Updated as per James P. Tuttle's The Hawk Moths of North America, July 3, 2009
Bonner County, Northern Idaho
Smerinthus ophthalmica?? male, Bonner County, Idaho,
July 1, 2009, courtesy of Sherry Hartwig.
This page is inspired by and dedicated to Sherry Hartwig
who sent me sightings of Smerinthus ophthalmica
July 1, 2009.
Sherry write, "Good evening,
This moth was outside on my house this morning and stayed there for quite awhile. I have never seen a moth such as this. I live in
Northern Idaho and was wondering if you could me identify it.
"Thank you for your time."
Seventeen Sphingidae species are listed on USGS for Idaho. Almost
all of the species are reported or anticipated in Bonner County. It
is hoped that this checklist, with the thumbnails and notes, will help
you quickly identify the moths you have encountered.
A "WO" after the species name indicates that
I have no confirmed reports of this species in Bonner County, but I
(William Oehlke) expect that this moth is present or
might be present.
A USGS indicates the
moth is reported on the USGS website where ten species are reported as of July 3, 2009
Please help me develop this list with improved, documented accuracy by
sending sightings (species, date, location), preferably with an
image, via email to
This species is probably present (unreported) and larvae feed on tomatoes and go by the common name of
This species is reported on the USGS for Bonner County.
I only see them occasionally on P.E.I. despite visiting lights
The upperside of the forewing is dark grey to black with a
paler costa and pale area from the base to the wing's centre.
Prefered habitats include montane woodlands and mixed chaparral-type
USGS, the Snowberry Sphinx
The upperside of the forewing has a narrow black subterminal line
bordered by a white inverted V-shaped line on the outside, and a
black line running inwards from the apex of the wing.
It is most often found in montane woodlands and along streamcourses.
the Modest Sphinx or Poplar Sphinx,
This large poplar/willow feeder flies in Bonner County.
They are a heavy bodied species.
This one is quite similar to Pachysphinx modesta, with modesta
being smaller and darker.
There may be naturally occuring hybrids in Bonner.
The grey-blue eyespot of the hindwing gives this species its name.
Larvae feed on birches, willows, cherries and oaks.
The outer edge of the forewings is quite scalloped.
This small species is probably widespread and common. This species ranges across North America.
The hindwings have a small blue eyespot ringed with black on a yellow background.
WO, the Twin-spotted Sphinx
Jamaicensis closely resembles cerisyi, but jamaicensis is much
smaller with larger blue patches on more vibrant and deeper purple in
the lower wings. Look for dark half moon, inwardly lined with white
at the fw apex. possibility
Smerinthus ophthalmica, July 1, 2009, Sherry Hartwig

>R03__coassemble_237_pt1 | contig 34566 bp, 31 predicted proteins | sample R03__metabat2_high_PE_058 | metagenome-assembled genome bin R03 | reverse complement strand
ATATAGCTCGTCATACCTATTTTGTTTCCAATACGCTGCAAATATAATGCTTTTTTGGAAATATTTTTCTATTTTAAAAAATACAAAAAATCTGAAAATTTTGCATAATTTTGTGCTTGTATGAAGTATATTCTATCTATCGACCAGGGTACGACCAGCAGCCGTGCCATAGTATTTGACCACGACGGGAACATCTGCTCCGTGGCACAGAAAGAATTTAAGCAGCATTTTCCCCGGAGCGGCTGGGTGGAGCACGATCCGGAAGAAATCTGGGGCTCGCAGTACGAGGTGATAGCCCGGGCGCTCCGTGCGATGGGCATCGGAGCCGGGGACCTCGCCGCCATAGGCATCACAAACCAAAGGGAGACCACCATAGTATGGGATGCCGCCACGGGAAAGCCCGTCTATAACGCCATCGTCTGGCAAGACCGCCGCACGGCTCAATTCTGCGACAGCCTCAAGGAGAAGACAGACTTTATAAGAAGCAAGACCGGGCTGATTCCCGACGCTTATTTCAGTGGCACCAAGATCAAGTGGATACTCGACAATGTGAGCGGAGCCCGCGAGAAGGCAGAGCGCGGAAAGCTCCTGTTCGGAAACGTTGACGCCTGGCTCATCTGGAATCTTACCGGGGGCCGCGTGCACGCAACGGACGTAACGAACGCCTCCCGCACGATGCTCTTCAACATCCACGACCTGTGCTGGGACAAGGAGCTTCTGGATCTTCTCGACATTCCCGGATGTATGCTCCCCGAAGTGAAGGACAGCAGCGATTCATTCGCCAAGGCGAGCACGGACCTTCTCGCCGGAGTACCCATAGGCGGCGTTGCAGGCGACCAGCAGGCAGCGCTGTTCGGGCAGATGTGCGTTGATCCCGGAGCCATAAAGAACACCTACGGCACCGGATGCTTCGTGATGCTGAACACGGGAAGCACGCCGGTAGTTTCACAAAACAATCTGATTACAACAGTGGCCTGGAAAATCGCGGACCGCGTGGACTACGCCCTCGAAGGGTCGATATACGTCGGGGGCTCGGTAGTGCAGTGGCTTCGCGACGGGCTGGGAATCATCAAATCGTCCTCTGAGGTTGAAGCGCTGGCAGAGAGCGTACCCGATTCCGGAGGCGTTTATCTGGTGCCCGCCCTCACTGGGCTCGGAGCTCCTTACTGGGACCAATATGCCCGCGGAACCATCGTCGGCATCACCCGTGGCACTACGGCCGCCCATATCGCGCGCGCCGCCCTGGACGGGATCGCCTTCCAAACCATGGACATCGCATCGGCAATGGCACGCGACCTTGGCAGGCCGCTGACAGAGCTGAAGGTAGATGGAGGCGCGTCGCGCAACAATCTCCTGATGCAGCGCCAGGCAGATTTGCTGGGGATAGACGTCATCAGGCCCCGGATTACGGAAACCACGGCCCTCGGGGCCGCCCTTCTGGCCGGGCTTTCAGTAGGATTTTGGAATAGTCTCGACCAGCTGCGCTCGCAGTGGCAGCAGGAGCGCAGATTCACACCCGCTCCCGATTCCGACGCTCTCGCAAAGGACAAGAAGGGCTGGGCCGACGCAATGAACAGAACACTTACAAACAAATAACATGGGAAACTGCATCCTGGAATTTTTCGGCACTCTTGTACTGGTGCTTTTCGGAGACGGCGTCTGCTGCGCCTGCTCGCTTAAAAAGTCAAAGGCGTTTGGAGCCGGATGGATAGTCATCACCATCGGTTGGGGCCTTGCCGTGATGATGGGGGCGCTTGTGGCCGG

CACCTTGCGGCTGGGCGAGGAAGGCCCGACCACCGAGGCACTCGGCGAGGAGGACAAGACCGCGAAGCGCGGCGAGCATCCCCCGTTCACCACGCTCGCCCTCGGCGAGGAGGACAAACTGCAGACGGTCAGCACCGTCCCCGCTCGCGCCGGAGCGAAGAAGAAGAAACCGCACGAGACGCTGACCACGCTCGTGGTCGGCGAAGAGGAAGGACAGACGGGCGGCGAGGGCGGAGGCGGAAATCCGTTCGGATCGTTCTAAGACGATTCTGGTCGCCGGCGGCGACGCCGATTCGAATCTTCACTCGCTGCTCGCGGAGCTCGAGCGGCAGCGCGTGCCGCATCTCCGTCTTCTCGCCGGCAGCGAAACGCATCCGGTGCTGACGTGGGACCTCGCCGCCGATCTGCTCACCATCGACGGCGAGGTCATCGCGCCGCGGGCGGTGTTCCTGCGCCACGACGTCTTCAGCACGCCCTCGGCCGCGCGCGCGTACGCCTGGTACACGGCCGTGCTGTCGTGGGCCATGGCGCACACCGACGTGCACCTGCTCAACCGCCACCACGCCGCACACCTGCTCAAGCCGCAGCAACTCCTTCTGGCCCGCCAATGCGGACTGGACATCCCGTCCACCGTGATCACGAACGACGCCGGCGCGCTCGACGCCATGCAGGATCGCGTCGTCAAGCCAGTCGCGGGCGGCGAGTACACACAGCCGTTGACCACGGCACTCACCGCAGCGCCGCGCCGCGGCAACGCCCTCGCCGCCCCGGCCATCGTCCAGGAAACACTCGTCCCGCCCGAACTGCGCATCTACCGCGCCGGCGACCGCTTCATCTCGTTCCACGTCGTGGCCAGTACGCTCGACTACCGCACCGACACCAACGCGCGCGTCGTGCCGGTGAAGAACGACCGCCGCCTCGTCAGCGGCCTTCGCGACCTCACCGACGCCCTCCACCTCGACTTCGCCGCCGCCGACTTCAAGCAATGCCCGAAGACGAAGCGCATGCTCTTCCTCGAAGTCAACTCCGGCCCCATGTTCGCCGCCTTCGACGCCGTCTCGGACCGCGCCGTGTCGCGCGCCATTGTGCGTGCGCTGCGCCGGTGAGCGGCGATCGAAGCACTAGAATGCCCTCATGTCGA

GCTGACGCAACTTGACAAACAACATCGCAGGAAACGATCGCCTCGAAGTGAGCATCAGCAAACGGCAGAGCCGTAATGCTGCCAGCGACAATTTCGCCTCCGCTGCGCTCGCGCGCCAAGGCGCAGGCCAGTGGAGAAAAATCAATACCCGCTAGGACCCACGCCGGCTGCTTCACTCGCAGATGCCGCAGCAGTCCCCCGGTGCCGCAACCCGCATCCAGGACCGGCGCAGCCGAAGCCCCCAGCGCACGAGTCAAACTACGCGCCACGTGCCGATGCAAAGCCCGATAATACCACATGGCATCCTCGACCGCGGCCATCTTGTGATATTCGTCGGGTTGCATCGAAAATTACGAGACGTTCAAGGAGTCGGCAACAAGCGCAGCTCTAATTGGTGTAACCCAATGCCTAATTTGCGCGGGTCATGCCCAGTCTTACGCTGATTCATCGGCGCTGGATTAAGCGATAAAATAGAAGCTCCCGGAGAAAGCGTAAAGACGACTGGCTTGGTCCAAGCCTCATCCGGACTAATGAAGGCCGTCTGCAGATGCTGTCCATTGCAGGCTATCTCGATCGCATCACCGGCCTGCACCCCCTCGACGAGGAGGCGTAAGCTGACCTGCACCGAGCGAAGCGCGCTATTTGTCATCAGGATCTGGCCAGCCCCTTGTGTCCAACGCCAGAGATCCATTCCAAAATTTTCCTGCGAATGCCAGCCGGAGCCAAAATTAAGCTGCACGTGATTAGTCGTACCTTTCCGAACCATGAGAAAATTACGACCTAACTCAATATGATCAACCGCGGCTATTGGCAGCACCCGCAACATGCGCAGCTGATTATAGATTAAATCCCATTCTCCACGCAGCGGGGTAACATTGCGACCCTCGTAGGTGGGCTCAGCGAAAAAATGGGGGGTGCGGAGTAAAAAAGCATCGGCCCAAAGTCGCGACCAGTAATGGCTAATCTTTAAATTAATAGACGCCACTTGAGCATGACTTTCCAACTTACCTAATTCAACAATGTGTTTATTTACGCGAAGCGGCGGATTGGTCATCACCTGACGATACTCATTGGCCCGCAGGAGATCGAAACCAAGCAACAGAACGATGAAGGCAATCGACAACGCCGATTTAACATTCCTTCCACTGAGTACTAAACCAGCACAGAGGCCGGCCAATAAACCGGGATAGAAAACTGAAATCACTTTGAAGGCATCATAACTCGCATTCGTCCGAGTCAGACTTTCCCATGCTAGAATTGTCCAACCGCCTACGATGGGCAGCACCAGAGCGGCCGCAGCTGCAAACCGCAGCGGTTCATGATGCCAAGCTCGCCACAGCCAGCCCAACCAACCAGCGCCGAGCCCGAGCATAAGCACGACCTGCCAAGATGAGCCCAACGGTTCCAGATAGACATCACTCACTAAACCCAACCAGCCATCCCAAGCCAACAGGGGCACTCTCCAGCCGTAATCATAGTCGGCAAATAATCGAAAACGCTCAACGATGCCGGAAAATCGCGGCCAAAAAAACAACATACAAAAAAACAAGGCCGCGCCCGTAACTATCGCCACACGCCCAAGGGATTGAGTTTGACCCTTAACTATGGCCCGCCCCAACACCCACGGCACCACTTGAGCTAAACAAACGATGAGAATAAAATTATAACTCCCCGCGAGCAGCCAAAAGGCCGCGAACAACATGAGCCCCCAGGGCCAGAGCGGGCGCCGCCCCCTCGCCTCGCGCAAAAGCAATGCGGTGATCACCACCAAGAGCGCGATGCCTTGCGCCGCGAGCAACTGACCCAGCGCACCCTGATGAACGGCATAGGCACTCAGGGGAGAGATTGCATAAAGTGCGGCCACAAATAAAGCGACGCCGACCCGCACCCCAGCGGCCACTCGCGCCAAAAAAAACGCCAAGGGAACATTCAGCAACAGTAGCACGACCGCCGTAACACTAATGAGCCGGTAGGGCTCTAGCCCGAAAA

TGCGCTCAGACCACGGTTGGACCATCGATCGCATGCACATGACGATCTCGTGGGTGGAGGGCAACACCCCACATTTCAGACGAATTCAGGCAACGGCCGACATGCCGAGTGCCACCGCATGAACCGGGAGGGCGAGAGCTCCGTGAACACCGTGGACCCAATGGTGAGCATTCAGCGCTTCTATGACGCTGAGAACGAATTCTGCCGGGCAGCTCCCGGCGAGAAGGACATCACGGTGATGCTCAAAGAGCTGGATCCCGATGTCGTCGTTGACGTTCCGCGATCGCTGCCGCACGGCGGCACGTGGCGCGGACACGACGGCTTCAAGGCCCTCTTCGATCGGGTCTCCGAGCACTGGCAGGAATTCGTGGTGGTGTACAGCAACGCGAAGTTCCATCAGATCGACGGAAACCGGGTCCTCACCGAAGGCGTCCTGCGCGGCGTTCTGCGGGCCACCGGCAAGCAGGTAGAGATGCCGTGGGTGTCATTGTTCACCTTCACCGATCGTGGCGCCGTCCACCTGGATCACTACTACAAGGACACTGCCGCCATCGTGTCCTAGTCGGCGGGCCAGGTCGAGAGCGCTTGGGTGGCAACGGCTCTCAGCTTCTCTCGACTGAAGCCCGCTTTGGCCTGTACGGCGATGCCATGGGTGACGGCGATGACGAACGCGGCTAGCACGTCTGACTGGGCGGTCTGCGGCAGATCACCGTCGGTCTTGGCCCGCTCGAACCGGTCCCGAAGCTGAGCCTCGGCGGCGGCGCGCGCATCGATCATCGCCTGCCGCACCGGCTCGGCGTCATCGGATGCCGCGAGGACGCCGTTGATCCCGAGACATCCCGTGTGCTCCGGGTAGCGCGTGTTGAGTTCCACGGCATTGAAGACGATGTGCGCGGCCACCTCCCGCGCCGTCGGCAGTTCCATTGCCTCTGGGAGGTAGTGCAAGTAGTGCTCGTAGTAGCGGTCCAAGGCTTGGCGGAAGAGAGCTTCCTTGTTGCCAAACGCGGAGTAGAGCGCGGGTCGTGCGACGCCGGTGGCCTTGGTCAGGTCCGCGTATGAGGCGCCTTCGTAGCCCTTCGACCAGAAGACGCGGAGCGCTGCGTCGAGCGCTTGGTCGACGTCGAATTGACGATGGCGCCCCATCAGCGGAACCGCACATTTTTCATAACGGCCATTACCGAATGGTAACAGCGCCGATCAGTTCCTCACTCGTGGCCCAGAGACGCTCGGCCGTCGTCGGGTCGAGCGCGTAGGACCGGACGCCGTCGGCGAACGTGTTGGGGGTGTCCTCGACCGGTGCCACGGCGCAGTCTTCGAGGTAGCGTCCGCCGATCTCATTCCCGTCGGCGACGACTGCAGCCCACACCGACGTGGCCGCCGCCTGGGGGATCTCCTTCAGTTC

Larvae feed on poplars, aspen and willows.
Note different shape of double arced forewing pm line compared to the straighter pm line of cerisyi, directly above.
S. ophthalmica has smoother scalloping of the fw outer margin.
Hemaris diffinis USGS, the Snowberry Clearwing or Bumblebee Moth
This species is officially reported from Bonner, and this day flying moth
is widely distributed in Idaho.
Hemaris senta WO Rocky Mountain
This moth (a day flier in mountain meadows) is easily confused
with Hemaris diffinis.
WO, the Pacific Green
Sphinx Moth or Bear Sphinx
The Pacific Green
Sphinx Moth or Bear Sphinx tends to be an early spring flier, on the wing in the early
evening. It comes to lights at night.
the Bedstraw Hawk Moth or Gallium Sphinx
This species is officially reported from Bonner County; however, if
you have Gallium or Epilobium, you probably have
populations of this species.
USGS, the White-lined Sphinx
This species is very widespread. It can be seen flying during the day,
into the evening and also at night.
The highly variable larvae are often found in people's gardens.
This day flier is officially reported from Bonner County,
It flies from April-June, prefering oak woodland and pine-oak woodland in
foothills. Moths nectar at a variety of flowers in the afternoon.
This day flier is not officially reported from Bonner, but it has
been found to the north, east, south and west in meadows near
Enjoy some of nature's wonderments, giant silk moth cocoons.
These cocoons are for sale winter and fall. Beautiful Saturniidae moths will emerge the following spring and summer.
Read Actias luna rearing article.
Additional online help available.
Eggs of many North American species are offered during the spring and summer. Occasionally
summer Actias luna and summer Antheraea polyphemus cocoons are available. Shipping to US destinations is done
from with in the US.
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